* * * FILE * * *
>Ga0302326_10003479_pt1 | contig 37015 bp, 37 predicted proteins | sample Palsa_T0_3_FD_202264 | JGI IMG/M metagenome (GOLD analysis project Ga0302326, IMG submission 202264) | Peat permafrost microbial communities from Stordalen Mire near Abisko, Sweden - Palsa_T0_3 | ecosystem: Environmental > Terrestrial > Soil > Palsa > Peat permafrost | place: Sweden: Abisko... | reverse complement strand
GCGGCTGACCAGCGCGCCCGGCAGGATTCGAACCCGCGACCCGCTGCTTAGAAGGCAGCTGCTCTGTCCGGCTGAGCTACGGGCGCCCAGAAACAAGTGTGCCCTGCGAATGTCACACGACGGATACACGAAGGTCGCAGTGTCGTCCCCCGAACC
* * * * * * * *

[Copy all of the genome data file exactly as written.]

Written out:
>Ga0302326_10003479_pt1 | contig 37015 bp, 37 predicted proteins | sample Palsa_T0_3_FD_202264 | JGI IMG/M metagenome (GOLD analysis project Ga0302326, IMG submission 202264) | Peat permafrost microbial communities from Stordalen Mire near Abisko, Sweden - Palsa_T0_3 | ecosystem: Environmental > Terrestrial > Soil > Palsa > Peat permafrost | place: Sweden: Abisko... | reverse complement strand
GCGGCTGACCAGCGCGCCCGGCAGGATTCGAACCCGCGACCCGCTGCTTAGAAGGCAGCTGCTCTGTCCGGCTGAGCTACGGGCGCCCAGAAACAAGTGTGCCCTGCGAATGTCACACGACGGATACACGAAGGTCGCAGTGTCGTCCCCCGAACC